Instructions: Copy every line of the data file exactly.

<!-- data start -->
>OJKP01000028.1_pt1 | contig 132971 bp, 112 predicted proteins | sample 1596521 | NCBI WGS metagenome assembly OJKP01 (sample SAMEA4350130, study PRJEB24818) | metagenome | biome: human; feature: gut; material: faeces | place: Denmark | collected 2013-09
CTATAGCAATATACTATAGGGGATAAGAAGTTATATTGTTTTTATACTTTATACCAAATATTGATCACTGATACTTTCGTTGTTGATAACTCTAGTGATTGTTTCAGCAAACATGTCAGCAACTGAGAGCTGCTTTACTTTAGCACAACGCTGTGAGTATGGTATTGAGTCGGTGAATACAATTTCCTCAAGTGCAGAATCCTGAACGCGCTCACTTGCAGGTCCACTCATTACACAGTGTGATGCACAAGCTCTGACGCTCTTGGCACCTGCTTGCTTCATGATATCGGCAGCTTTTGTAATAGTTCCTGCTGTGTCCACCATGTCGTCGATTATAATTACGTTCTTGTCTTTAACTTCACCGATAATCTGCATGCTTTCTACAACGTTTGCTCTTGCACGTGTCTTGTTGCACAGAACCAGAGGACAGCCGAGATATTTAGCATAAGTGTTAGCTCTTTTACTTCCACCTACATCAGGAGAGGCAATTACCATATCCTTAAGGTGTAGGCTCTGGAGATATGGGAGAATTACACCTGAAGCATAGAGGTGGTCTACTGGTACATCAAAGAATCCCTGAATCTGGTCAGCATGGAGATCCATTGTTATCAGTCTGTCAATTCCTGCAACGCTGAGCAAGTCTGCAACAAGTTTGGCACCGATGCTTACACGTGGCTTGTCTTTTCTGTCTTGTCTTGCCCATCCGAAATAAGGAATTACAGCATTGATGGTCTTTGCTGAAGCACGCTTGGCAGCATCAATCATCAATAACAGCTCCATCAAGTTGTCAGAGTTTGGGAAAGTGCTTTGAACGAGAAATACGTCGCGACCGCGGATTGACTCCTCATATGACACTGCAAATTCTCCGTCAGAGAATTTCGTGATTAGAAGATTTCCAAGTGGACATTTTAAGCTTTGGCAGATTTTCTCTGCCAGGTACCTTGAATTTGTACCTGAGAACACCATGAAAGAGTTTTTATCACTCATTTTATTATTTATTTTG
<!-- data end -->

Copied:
>OJKP01000028.1_pt1 | contig 132971 bp, 112 predicted proteins | sample 1596521 | NCBI WGS metagenome assembly OJKP01 (sample SAMEA4350130, study PRJEB24818) | metagenome | biome: human; feature: gut; material: faeces | place: Denmark | collected 2013-09
CTATAGCAATATACTATAGGGGATAAGAAGTTATATTGTTTTTATACTTTATACCAAATATTGATCACTGATACTTTCGTTGTTGATAACTCTAGTGATTGTTTCAGCAAACATGTCAGCAACTGAGAGCTGCTTTACTTTAGCACAACGCTGTGAGTATGGTATTGAGTCGGTGAATACAATTTCCTCAAGTGCAGAATCCTGAACGCGCTCACTTGCAGGTCCACTCATTACACAGTGTGATGCACAAGCTCTGACGCTCTTGGCACCTGCTTGCTTCATGATATCGGCAGCTTTTGTAATAGTTCCTGCTGTGTCCACCATGTCGTCGATTATAATTACGTTCTTGTCTTTAACTTCACCGATAATCTGCATGCTTTCTACAACGTTTGCTCTTGCACGTGTCTTGTTGCACAGAACCAGAGGACAGCCGAGATATTTAGCATAAGTGTTAGCTCTTTTACTTCCACCTACATCAGGAGAGGCAATTACCATATCCTTAAGGTGTAGGCTCTGGAGATATGGGAGAATTACACCTGAAGCATAGAGGTGGTCTACTGGTACATCAAAGAATCCCTGAATCTGGTCAGCATGGAGATCCATTGTTATCAGTCTGTCAATTCCTGCAACGCTGAGCAAGTCTGCAACAAGTTTGGCACCGATGCTTACACGTGGCTTGTCTTTTCTGTCTTGTCTTGCCCATCCGAAATAAGGAATTACAGCATTGATGGTCTTTGCTGAAGCACGCTTGGCAGCATCAATCATCAATAACAGCTCCATCAAGTTGTCAGAGTTTGGGAAAGTGCTTTGAACGAGAAATACGTCGCGACCGCGGATTGACTCCTCATATGACACTGCAAATTCTCCGTCAGAGAATTTCGTGATTAGAAGATTTCCAAGTGGACATTTTAAGCTTTGGCAGATTTTCTCTGCCAGGTACCTTGAATTTGTACCTGAGAACACCATGAAAGAGTTTTTATCACTCATTTTATTATTTATTTTG